1970s: 'Private education entrenches inequality and anyone who pays to send their kids to school is betraying the millions who can't afford to do that.'

Now: You may not have children now or have had them 10 years ago. But think what you would have done as a parent in both eras. Common excuses are: 'the State education system is so much worse and so underfunded now that it's impossible' or (even more common) 'I can't sacrifice my children's chances to my own principles'. If you would now pay for your child to be privately educated, score -4 - and add another -2 if you would do so while continuing to be against it on principle. And if you'd be steadfast in your rejection of private education but would move house to get your child into a 'better' State school you pick up -3.



1970s: 'Inherited wealth is the root of all inequality - I don't want a head start over other people.'

Now: What's the excuse this time? You feel poor? You don't want to squander what your relatives earned for you so carefully? If you've inherited money and kept it for yourself score -3. But score zero if you gave more than a quarter of it to a worthwhile cause and +5 if you gave it all away.



1970s: 'Trade unions are the only defence working people have - we have to stand together.'

Now: Believing that is the easy part. But isn't there a part of you that welcomes (or would welcome) government restrictions on trade union activity? Notch up -2 if you're quite open about this, feeling that 'trade union power' went too far in the 1970s and needed reining in. But if you welcome such measures covertly, rather hoping that, when a progressive government finally gets back in, these'll be the only laws not rescinded, then ratchet up your score to -4.



1970s: 'The pleasure of, money is in giving not accruing more.'

Now: Do you give less of your money away than you used to? Try and compare with 10 years ago the proportion of your income you normally give to political causes, charities and beggars. Score +3 if it's gone up and -3 if it's gone down - and -5 if the actual amount you give has gone down before you even start thinking about proportions.



1970s: We have to expand our minds and spirits. It's important to be open to new experiences.'

Now: What happened? Did you conclude that your mind was fully expanded - or did you just give up? It you once devoured books on personal growth, Eastern religion and the like but now can barely get beyond the latest PD James, score -2. And if you used to smoke marijuana but are now rather scornful about it (while still drinking alcohol), take another -2.

The verdict

Zero or plus score: This is hard to believe. It's not that we don't trust you, but you're swimming against such a strong tide. There are only two possible explanations. The first is that you were already so right-wing 10 years ago that you couldn't help but become more human. The second is that you've achieved an immunity to the politics of greed which we could all use - perhaps you could set up in business selling your secrets? One other question: what makes you so sure that you're right?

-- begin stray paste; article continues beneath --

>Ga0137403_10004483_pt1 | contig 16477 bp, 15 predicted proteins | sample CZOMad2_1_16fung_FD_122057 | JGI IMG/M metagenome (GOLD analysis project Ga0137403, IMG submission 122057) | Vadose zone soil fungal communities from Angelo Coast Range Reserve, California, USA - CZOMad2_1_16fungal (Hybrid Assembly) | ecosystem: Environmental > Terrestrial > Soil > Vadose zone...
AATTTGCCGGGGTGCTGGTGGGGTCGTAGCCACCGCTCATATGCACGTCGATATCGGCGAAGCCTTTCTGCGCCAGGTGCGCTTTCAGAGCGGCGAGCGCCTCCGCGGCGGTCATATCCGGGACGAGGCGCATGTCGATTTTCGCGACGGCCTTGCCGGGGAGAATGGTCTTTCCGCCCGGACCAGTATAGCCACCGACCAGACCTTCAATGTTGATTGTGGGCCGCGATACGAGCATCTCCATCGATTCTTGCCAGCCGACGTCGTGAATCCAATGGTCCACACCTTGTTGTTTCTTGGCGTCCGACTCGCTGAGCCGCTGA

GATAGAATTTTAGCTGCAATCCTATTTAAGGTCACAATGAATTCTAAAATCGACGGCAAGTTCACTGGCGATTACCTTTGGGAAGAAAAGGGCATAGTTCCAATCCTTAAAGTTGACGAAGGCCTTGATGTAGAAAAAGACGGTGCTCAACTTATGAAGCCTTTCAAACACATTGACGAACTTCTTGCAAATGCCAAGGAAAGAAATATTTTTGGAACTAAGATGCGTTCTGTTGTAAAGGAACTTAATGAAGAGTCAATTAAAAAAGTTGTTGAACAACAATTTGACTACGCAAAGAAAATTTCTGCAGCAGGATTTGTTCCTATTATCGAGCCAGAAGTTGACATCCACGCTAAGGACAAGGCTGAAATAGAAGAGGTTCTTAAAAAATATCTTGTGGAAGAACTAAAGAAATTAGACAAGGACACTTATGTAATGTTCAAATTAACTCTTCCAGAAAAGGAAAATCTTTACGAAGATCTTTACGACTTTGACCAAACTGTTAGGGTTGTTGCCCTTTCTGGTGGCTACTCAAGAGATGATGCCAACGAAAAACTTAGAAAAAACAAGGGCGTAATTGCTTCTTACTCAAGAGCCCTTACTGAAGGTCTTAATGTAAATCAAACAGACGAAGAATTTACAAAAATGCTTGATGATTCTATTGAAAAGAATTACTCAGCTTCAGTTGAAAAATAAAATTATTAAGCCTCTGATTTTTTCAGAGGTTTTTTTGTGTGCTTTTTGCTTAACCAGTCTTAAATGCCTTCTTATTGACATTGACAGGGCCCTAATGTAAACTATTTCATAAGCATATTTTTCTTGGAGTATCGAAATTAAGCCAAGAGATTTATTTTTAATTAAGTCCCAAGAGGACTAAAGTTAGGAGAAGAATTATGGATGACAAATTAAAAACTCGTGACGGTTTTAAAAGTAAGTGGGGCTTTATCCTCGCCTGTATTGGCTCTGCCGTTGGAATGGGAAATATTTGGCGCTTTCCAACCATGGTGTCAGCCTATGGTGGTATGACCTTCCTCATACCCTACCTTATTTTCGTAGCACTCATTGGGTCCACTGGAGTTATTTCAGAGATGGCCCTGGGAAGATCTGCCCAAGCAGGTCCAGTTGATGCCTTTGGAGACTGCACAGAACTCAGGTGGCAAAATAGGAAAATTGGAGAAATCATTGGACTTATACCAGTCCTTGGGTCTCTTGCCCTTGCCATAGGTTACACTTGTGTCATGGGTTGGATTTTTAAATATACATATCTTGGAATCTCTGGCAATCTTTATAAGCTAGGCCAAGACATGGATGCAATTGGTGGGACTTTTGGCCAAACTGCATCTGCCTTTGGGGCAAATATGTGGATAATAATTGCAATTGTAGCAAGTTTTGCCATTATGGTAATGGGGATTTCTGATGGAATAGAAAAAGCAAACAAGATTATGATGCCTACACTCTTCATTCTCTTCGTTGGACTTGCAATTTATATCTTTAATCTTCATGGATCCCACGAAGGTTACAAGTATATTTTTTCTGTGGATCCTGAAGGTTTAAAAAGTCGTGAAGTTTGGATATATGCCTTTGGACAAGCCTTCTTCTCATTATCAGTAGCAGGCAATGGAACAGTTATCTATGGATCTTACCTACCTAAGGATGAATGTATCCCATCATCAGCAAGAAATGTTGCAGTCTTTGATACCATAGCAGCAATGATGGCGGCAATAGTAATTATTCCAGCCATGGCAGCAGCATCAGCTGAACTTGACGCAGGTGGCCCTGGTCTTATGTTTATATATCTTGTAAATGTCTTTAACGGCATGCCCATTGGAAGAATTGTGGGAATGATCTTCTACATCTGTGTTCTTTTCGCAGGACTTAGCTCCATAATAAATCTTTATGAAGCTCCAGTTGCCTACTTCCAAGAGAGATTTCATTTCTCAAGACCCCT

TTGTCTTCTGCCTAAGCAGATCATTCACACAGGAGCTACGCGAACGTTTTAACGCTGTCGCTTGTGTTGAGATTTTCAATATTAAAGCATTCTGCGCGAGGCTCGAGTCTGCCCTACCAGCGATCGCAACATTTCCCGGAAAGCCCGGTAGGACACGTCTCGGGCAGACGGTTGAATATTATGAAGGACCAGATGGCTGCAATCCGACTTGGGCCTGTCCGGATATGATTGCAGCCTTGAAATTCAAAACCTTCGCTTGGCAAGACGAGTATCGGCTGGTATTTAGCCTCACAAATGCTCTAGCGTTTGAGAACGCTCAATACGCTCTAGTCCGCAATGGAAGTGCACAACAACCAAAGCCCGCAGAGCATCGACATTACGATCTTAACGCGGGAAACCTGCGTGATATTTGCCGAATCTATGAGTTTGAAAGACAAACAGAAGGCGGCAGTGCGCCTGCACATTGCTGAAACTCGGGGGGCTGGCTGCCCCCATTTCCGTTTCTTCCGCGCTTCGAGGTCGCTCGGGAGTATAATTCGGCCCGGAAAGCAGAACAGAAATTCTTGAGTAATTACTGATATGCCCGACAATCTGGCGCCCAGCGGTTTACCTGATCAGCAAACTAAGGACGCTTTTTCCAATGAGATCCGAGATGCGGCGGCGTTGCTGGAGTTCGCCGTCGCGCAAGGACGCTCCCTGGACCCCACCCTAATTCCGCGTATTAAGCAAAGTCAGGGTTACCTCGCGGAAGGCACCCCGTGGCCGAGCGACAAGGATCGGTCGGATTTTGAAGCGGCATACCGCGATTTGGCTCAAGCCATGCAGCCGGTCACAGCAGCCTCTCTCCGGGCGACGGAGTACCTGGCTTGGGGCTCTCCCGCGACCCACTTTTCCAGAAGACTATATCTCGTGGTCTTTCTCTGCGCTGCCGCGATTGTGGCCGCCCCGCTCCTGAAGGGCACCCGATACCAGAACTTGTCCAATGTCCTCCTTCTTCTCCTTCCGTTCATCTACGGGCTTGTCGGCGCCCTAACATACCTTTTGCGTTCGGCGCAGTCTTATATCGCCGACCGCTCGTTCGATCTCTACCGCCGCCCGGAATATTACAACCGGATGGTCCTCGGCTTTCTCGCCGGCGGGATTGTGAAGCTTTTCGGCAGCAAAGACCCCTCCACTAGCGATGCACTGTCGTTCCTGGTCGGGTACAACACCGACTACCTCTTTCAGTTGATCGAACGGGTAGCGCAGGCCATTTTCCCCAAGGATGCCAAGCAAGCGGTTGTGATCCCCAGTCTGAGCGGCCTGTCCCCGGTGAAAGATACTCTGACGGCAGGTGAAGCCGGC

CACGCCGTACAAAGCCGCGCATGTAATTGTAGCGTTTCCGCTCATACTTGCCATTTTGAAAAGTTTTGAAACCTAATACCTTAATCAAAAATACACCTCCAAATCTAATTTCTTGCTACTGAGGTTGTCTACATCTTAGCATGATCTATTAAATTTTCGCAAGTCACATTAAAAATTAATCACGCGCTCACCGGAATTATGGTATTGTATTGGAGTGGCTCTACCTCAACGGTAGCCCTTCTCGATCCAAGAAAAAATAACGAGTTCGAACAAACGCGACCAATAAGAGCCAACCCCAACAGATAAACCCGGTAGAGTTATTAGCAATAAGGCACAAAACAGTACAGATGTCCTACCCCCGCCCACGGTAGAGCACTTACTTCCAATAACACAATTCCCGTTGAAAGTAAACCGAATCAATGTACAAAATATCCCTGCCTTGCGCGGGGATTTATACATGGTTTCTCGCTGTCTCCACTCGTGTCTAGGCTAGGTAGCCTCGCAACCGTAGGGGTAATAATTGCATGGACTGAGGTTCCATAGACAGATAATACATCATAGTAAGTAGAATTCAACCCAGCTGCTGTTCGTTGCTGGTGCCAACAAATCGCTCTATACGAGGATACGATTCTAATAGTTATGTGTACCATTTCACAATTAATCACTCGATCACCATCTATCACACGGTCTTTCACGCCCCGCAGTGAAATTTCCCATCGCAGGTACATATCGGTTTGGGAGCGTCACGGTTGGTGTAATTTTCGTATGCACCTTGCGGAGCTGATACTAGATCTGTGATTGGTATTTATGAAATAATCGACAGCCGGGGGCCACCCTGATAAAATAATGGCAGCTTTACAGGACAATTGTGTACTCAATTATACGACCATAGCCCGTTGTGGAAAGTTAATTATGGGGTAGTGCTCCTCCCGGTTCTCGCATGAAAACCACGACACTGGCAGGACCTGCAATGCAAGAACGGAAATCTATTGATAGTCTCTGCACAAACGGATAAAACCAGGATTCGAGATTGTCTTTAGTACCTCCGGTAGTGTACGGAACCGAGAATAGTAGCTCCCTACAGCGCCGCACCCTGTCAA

-1 to -20: No need to be too ashamed of yourself. Your rightward drift may just be a result of being 10 years older. You may well feel you're simply more realistic about things than you were back then. But beware of false prophets bearing gifts of 'new realism': some of their goods are decidedly damaged. And take care: some of the most outspoken New Right figures were once on the libertarian Left. They too probably started off drifting.

-21 to -4O: Things are starting to get serious here. You probably still have a fairly liberal self-image: you want poverty and injustice to be fought and wouldn't be seen dead identifying with the money-changers In the Temple. But you'd better start facing up to the fact that you're garnering for yourself a pretty big stake in the way things are now. How many of the changes in you are justifiable self-protection ma hostile, jungle- like world? And how many are simply buying you off?

-41 and over: We don't want to worry you, but you really have a problem. It's not that we don't want people like you as readers, but have you ever thought of subscribing to something a little more sympathetic to your kind of lifestyle - Corporate Profiteering Journal, perhaps, or Attila the Hun Gun Club Monthly?

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New Internationalist issue 188 magazine cover This article is from the October 1988 issue of New Internationalist.